Marie de lIncarnation (Marie Guyart) was born in 1599 in Tours, France. At age 17 she married a master silk worker. Two years later, however, she lost her husband and was forced to provide for the needs of her six-month-old son alone. In 1631, Marie de lIncarnation entered the Ursuline novitiate at Tours after entrusting her son Claude to her sisters care. She took her vows in 1633.
After a dream enjoining her to leave for Canada, in 1639 Marie de lIncarnation decided to embark for New France with the goal of establishing an Ursuline congregation there. On 1 August, after a long and sometimes hazardous three-month crossing, she arrived in Québec with a few companions. She was to work for over 30 years in the colony until her death there in 1672.
The mission of the Ursulines arriving in New France was to educate the young daughters of French colonists as well as Aboriginal girls. With this in mind, Marie de lIncarnation instructed herself in Amerindian languages, in which she became so proficient that she wrote three dictionaries: French-Algonquin, Algonquin-French, and Iroquois.
In addition to being a nun, teacher and linguist, Marie de lIncarnation was also an administrator and counsellor. Many sought her spiritual advice and confided in her about colonial affairs. And, finally, this "active mystic" was a great letter writer: she produced a voluminous correspondence over the course of her life, estimated at some 13 000 letters, most of them written from New France.
This body of letters replete with details about the daily life and evolution of the colony is also an eloquent testimony to the state of communications in the 17th century. In the letters, Marie de lIncarnation describes at length the uncertainties of the mails under the French regime. For example, we learn that postal communications between New France and Europe were seasonal in nature.
There were, in fact, two different and successive seasons of correspondence, which required writers to work at different speeds. The first vessels out to the colony would leave France in March, and conversely the last ships bound for the motherland would leave the port of Québec in late fall. The sailing season would thus bring one to six vessels to New France, where they normally berthed for one month. The French colonists had to be quick to answer their European correspondents if they wanted to dispatch their letters in the same season of navigation. The rest of the year, the colony lived in isolation, cut off from Europe. Some took advantage of this interruption to write long, thoughtful letters that would cross the sea the next sailing season.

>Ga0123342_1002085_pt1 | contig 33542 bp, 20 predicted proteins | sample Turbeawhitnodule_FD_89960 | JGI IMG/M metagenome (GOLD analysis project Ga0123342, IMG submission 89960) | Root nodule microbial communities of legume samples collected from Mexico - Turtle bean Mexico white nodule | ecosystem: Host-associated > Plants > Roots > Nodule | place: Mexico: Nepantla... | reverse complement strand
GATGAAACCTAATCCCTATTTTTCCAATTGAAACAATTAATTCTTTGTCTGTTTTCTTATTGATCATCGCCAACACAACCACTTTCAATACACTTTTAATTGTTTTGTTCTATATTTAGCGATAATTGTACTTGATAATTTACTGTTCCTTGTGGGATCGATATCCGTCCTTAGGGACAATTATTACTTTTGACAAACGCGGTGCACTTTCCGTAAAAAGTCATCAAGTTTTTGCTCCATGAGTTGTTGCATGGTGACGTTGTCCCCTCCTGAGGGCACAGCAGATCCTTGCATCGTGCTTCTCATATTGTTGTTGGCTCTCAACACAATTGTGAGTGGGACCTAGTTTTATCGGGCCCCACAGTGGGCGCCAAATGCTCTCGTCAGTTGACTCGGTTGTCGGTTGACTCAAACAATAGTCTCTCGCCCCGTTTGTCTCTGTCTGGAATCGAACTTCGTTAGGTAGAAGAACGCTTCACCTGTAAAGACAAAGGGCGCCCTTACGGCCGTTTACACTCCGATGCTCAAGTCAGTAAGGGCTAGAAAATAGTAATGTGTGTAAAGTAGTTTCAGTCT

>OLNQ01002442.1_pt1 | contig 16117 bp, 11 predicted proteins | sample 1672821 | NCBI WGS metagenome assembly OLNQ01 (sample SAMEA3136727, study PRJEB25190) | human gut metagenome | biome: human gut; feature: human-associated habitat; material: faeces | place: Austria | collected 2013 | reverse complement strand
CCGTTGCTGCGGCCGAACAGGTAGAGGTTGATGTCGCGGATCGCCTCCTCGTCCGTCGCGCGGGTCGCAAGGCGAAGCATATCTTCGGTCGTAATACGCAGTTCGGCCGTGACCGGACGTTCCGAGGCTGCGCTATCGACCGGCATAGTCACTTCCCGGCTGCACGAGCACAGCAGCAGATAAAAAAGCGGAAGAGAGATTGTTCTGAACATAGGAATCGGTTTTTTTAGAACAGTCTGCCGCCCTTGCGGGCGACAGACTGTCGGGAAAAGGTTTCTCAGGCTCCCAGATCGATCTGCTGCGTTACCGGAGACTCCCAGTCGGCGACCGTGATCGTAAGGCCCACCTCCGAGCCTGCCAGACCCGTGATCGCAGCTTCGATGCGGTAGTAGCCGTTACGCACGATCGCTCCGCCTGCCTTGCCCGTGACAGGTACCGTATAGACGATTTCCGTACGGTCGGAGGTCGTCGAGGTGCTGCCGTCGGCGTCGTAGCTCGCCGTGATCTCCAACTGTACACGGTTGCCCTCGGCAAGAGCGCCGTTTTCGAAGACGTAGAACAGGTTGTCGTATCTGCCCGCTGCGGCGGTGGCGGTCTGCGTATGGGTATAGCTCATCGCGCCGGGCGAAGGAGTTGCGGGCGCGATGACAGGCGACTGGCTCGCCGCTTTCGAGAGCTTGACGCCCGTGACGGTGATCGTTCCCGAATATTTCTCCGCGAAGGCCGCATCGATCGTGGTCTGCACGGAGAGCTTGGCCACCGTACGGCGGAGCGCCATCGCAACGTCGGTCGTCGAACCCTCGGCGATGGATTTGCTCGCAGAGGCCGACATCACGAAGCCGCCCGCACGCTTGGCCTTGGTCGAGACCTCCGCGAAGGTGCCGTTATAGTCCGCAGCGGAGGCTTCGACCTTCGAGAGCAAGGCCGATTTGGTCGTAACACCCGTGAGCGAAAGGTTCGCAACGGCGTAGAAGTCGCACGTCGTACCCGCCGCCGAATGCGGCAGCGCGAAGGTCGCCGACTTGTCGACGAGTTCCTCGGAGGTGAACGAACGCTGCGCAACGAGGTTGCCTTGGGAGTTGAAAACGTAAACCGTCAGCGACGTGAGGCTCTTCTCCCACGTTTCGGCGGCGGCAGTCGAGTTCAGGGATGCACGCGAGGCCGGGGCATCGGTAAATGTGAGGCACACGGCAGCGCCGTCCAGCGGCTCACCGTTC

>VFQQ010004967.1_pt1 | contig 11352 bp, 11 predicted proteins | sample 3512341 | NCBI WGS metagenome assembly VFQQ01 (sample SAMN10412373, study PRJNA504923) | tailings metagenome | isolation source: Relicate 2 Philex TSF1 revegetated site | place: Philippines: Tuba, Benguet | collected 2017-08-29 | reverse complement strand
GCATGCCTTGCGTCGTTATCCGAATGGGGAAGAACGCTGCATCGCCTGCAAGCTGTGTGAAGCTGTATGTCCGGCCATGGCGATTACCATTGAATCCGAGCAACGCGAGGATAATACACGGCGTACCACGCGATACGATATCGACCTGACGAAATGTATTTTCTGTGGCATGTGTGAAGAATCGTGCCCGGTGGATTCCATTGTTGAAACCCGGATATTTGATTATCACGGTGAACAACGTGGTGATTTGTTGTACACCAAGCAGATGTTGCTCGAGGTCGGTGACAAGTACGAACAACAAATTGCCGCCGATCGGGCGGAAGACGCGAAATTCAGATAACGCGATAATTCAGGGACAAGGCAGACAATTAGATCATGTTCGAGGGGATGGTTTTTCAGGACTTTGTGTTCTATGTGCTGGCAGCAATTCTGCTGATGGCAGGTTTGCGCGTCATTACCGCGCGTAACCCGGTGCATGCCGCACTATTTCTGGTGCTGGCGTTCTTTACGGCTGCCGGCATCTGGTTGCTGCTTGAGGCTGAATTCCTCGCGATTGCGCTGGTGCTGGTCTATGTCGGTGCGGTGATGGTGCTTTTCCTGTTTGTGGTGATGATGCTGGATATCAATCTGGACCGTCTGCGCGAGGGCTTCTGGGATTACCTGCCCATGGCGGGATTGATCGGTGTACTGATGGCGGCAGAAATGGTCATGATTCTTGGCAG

Marie de lIncarnations correspondence also teaches us about the modes of transport used for transatlantic communication. Merchantmen, small warships, shipping vessels, and fishing boats were all used to carry the mail of the founder of the Ursulines of New France. When she could entrust her correspondence to a traveller whom she knew directly or indirectly, she was quick to do so, considering this method to be safer.
The letters of Marie de lIncarnation speak of the problems involved in dispatching mail, such as frequent losses and delays. Many letters took a very long time to reach their destination; others never reached it at all. To prepare for every eventuality, Marie de lIncarnation would send several copies of her letters and by different means of transport. She also made a point of summarizing the content of the previous letter in any new piece of correspondence.
In summary, as Jane Harrison says in Until Next Year: "For Marie de lIncarnation, letter writing was a responsibility, a consolation, and an affirmation. ... Her letters provide us with one of the first and best glimpses of communications in the 17th century."
Chabot, O.S.U., Marie-Emmanuelle. "Guyart, Marie dite de lIncarnation." Dictionary of Canadian Biography, vol. 1. Toronto: University of Toronto Press, 1966, pp 351-359.
Harrison, Jane E. Until Next Year: Letter Writing and the Mails in the Canadas, 1640-1830. Waterloo, Ont.: Wilfrid Laurier University Press, 1997.
Oury, Dom Guy (ed.) Marie de lIncarnation, Ursuline (1599-1672): Correspondance. Solesmes, Abbaye St-Pierre, 1971.